Next morning, we headed north on highway 281, crossed the St. Francis Case Reservoire Dam, turned east towards Yankton, with a noon destination of Vermillion and its famous Shrine to Music Museum. In this fantastic collection on the University of South Dakota campus, you can find everything...from African native drums and Javanese gamelans to historic harpsichords and lutes, pianos of every variety, a Swiss farmer's pipe organ, a matched Stradivarius string quartet, a complete history of the Gibson Guitar Company (including a workshop bench and Johnny Cash's personal favorite instrument), all easily absorbed (and heard) via snazzy little digital hand-held 'tour guides', with pictures, verbal descriptions, and performances. You could spend the day here and not be bored. Check it out online: www.usd.edu/smm.
After a quick lunch at a local barbeque shack, we zoomed up I-29 towards Sioux Falls, skirted the city, went east a bit on I-90, then up Highway 23 for a visit to the Pipestone National Monument: (www.nps.gov/pipe/). It is sobering to reflect on the impact the 'white man' had on the lives of the indigenous peoples of the region. We enjoyed the museum exhibits, nonetheless, but upon returning to our cars discovered that the 2CV, after having been really hard to start during this last day, simply refused to fire up. And no amount of pushing seemed to do the trick. It would crank happily, but not catch...no cigar.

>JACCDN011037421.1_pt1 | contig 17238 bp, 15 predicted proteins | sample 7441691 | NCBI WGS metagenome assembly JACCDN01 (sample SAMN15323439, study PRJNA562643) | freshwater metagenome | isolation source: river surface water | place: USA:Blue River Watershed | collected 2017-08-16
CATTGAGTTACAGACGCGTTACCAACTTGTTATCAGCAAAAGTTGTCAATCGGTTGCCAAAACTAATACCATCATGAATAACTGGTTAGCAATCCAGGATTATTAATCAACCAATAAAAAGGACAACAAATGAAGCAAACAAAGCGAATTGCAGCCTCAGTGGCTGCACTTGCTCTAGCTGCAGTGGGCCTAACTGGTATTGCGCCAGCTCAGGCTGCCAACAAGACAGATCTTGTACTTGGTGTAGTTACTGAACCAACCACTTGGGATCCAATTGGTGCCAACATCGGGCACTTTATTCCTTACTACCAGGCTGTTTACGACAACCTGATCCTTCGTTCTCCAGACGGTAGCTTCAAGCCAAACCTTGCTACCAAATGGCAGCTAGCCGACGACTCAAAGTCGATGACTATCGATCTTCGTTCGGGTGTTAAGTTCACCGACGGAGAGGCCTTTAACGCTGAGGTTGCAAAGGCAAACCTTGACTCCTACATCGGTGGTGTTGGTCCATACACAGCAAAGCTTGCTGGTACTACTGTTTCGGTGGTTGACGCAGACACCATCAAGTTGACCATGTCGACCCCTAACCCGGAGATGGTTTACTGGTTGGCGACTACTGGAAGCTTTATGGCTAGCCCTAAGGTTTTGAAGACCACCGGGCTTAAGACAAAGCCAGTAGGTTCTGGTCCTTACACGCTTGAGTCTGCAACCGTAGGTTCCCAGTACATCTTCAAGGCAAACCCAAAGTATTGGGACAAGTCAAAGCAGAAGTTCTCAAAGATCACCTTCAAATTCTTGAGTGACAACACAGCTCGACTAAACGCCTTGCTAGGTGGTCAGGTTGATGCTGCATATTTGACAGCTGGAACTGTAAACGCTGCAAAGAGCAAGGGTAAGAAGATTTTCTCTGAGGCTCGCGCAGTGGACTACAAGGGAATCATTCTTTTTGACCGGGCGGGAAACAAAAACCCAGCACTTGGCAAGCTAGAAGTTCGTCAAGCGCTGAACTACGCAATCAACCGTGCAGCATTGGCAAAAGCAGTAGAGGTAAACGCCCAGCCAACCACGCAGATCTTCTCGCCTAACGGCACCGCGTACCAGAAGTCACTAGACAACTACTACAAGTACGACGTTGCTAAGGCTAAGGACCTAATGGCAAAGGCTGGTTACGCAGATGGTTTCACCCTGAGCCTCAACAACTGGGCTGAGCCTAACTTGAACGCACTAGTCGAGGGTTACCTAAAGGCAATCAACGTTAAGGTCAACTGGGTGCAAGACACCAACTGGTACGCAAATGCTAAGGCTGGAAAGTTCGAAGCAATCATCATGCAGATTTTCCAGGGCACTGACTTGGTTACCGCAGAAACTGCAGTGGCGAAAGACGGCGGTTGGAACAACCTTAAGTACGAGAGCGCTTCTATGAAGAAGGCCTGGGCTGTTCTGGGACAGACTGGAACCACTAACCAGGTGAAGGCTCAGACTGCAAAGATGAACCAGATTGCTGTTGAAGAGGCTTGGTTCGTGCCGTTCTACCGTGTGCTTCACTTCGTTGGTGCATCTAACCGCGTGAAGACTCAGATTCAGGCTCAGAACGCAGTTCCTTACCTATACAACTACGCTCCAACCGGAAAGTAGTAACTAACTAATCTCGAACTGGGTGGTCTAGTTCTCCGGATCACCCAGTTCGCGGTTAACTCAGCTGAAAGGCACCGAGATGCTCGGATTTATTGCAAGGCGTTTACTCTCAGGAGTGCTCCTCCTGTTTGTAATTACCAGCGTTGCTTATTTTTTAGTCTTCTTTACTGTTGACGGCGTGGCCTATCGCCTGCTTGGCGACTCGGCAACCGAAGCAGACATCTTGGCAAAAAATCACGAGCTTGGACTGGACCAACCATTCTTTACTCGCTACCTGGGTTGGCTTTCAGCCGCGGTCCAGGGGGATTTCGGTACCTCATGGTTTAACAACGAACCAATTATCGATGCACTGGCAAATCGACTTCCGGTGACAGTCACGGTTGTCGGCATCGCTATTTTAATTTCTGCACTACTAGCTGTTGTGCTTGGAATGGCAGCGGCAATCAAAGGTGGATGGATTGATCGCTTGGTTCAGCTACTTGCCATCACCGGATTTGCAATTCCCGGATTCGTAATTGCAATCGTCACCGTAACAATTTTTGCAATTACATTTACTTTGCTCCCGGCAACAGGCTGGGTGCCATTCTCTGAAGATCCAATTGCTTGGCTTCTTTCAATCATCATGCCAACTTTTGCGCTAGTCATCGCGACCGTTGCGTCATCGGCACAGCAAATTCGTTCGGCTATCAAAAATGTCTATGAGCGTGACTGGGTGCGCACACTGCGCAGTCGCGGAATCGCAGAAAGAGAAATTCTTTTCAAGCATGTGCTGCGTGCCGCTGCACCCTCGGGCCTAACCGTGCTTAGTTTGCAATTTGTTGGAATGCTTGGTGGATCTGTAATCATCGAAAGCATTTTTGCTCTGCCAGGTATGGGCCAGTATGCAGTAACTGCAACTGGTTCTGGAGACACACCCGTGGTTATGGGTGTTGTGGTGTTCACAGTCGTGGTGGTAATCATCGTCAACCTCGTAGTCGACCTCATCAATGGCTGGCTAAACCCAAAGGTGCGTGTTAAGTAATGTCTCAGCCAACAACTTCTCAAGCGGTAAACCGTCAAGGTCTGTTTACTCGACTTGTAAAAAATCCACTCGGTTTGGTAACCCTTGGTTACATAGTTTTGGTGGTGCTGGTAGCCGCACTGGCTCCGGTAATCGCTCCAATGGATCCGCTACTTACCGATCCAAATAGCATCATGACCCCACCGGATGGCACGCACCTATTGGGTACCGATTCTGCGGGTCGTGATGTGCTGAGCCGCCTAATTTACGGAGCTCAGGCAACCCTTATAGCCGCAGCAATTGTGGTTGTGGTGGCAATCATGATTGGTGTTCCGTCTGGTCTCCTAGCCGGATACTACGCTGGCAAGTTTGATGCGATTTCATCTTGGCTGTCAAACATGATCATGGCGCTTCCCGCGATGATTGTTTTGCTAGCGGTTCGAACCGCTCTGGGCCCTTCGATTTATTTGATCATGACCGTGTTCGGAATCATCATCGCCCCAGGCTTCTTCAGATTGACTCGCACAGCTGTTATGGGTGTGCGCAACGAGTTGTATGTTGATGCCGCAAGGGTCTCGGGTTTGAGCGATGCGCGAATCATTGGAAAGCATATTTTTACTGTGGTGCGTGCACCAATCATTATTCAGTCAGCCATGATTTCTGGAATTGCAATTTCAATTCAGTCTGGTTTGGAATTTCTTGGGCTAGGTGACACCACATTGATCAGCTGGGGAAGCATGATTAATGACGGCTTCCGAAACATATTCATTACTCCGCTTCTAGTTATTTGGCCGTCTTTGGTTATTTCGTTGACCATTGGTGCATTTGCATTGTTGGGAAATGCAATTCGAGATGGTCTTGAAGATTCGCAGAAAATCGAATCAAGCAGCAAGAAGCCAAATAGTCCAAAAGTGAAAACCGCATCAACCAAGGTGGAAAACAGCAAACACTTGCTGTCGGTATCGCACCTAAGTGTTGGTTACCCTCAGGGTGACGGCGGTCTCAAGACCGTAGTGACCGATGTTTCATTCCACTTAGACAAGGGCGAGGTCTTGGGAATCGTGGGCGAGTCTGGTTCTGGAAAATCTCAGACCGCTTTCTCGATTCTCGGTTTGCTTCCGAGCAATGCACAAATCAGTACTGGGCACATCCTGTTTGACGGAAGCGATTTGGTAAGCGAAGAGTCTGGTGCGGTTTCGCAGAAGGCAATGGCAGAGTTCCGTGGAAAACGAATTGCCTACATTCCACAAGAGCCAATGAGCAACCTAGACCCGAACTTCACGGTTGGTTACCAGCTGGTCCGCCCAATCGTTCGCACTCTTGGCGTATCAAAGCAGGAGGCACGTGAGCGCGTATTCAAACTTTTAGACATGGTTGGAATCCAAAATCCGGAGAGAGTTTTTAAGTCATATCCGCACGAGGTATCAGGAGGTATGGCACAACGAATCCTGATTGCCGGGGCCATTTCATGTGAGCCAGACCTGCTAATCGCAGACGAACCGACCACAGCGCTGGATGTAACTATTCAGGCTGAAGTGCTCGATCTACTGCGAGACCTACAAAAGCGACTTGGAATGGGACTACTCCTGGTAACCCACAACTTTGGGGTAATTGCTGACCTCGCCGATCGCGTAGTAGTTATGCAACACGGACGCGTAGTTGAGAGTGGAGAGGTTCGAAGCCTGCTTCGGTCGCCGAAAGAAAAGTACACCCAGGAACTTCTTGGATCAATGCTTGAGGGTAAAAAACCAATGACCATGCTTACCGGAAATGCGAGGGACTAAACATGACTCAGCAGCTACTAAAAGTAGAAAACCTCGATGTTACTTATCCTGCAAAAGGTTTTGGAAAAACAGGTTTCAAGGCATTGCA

Mike and Susan headed into town in search of a tow rope, and that seemed to provide the necessary encouragement, so onward we went, louder and louder (with the Citroen leading, just in case the motor stopped and we needed another yank. I did the best I could to keep it from stalling, as the car did not want to idle at intersections (I'd pull the choke to keep it revving, not a subtle process with the leaky exhaust gasket). From this point forward, the goal was simply to get home, taking a route different from any either of us had driven before, just for the fun of it.